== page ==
Photo by Handout / US Food and Drug Administration / AFP

There has been no detection of the new COVID-19 Omicron mutation in Thailand yet, but experts say it spreads faster and more easily than the Beta and Delta strains, while symptoms can be quite mild, such as anosmia, and most antigen tests are able to detect infections, according to experts.

The new variant was first detected in South Africa late last week from a specimen collected on November 9th. The WHO then formally classified it as a new strain which is “of concern”, due to this variant’s large number of mutations. Preliminary evidence suggests an increased risk of reinfection with this variant, when compared to other strains, such as Delta or Beta.

Chief of the Department of Medical Sciences Dr. Supakit Sirilak explained in a phone interview with Thai PBS that “data from labs suggests that the new strain has an increased risk of causing infections and is able to evade the immune system. Therefore, looking at infected areas and primary data, it was found that the CT (Cycle Threshold) was quite low. This means that the infection is not hard to detect.”

Meanwhile, the Centre for Medical Genomics, at the Faculty of Medicine of Ramathibodi Hospital, posted on their Facebook page that South African scientists uploaded the whole genome sequence of more than 125 samples of the coronavirus to the global coronavirus database “GISAID”, so researchers around the world can develop vaccines and antiviral drugs.

Some RT-PCR kits might, however, be problematic, resulting in false negatives or positives, indicating that some kits may not be able to detect the Omicron variant.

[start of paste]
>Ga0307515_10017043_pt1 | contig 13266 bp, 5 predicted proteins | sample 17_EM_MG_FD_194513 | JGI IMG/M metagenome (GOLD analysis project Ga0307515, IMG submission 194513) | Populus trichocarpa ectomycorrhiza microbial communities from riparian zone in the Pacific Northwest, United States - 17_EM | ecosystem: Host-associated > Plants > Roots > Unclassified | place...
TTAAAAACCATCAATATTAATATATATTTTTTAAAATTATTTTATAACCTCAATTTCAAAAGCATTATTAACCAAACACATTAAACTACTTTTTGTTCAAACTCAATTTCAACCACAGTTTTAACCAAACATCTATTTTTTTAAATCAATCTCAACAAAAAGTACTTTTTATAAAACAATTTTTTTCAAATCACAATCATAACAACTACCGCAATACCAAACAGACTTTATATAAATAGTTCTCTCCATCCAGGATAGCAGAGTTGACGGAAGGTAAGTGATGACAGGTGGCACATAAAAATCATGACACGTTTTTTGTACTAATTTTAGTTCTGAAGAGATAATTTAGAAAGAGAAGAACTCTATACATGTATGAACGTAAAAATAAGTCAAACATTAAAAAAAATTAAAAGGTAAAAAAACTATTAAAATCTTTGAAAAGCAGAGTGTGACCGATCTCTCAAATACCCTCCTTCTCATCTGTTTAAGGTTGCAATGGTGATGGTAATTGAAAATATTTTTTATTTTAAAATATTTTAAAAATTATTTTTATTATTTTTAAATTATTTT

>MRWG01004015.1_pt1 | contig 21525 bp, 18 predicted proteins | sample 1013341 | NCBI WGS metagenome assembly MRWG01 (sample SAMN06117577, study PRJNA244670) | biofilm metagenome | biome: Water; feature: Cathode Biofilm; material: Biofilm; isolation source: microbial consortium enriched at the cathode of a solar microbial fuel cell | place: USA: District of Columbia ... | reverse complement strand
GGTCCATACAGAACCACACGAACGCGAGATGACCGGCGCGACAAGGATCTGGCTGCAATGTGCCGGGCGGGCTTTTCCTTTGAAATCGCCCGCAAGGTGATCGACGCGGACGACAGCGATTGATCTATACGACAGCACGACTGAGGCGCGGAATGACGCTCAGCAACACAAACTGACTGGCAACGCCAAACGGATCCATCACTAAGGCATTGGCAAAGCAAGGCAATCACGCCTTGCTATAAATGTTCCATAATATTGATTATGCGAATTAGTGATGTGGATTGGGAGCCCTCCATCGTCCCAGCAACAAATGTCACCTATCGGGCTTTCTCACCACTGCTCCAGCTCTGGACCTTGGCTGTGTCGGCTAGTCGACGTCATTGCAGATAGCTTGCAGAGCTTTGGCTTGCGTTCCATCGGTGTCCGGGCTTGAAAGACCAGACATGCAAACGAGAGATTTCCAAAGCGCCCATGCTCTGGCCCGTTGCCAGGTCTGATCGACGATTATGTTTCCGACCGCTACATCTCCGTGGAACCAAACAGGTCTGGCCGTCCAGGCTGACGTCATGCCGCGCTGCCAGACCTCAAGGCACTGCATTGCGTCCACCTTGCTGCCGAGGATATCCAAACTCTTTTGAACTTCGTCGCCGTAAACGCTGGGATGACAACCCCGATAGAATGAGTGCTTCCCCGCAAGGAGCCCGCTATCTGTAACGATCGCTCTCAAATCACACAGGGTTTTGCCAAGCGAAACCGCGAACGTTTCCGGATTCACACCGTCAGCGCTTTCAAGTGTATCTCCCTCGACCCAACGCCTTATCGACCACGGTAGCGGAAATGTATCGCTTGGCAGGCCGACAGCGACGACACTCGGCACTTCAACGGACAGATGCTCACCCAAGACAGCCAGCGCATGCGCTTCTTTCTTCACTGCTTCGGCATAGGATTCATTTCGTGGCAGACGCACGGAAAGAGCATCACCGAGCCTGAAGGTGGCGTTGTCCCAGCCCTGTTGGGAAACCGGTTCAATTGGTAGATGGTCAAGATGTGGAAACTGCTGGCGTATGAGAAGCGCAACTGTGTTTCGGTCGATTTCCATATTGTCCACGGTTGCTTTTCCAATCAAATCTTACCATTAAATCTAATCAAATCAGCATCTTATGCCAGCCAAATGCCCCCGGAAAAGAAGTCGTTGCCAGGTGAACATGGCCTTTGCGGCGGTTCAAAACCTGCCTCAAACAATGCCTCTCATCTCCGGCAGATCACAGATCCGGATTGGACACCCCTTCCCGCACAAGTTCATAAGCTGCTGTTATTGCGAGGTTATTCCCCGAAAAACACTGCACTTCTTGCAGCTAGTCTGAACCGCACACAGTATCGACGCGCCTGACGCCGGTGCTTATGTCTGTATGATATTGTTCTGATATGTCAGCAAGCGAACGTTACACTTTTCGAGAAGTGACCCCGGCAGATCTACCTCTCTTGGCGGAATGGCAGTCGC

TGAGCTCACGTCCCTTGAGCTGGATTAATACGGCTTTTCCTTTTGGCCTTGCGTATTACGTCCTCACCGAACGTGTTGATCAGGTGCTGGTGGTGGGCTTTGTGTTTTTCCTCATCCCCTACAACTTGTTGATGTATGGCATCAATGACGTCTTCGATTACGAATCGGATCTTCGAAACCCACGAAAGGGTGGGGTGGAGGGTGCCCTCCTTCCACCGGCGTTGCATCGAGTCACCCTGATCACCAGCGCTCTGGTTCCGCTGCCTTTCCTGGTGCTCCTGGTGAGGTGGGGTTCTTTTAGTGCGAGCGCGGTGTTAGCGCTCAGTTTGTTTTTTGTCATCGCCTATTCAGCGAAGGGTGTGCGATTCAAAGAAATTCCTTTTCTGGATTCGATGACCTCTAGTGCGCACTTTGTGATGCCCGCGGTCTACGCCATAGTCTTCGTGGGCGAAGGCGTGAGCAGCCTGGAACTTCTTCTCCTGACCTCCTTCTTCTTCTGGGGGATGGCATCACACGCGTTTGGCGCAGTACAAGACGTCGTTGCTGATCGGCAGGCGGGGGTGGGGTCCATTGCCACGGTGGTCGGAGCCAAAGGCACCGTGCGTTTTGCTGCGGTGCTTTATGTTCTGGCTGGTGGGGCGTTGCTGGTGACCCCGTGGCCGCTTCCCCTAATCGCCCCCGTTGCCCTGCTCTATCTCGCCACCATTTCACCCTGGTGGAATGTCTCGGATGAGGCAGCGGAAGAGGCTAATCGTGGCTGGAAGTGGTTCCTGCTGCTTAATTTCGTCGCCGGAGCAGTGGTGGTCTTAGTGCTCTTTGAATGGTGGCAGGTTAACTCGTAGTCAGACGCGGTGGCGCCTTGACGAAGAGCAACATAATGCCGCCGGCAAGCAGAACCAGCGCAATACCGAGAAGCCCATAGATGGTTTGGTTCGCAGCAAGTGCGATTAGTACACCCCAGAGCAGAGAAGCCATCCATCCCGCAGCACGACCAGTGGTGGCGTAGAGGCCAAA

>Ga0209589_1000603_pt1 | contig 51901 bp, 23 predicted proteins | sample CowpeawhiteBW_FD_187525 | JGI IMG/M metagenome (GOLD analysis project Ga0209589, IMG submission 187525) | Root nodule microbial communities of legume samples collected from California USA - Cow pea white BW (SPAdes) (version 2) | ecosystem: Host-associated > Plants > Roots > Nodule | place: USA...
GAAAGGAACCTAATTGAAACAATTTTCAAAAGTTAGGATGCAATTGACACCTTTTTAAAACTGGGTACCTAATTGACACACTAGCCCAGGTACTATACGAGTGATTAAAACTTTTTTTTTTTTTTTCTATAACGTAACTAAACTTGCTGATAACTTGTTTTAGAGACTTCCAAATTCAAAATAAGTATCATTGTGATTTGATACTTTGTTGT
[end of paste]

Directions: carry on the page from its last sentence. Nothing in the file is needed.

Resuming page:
However, Dr. Anan Jongkaewwattana, a research scientist at the National Centre for Genetic Engineering and Biotechnology (BIOTEC), posted on his Facebook page that “those who are worried if antigen tests will be able to detect Omicron can relax. Looking at viral changes in the nucleocapsid protein location, which most antigen tests are designed to measure, there are few and these mutations are similar to the alpha strain, so if antigen tests are able to detect the alpha strain, there shouldn’t be a problem in detecting the Omicron.”

He also posted a Tweet from Sandra Ciesek, a German physician and virologist, who took at least three brands of antigen tests (Roche, Flow flex and Siemens) of the Omicron strain found in Germany and all three were able to detect the new strain, so other brands should not have an issue either.

The new Omicron variant still requires study, in terms of severity, symptoms and transmissibility. Additionally, there will need to be tests of the effectiveness of vaccines against it.

Pharmacy experts estimate that it may be too soon to decide whether the drugs currently treating coronavirus patients can be used for new strains.

Initially, the South African doctor who discovered the Omicron strain said that infected people will experience mild symptoms, such as muscle aches, tiredness, a light cough and discomfort for 1-2 days.

By Stephanie Adair



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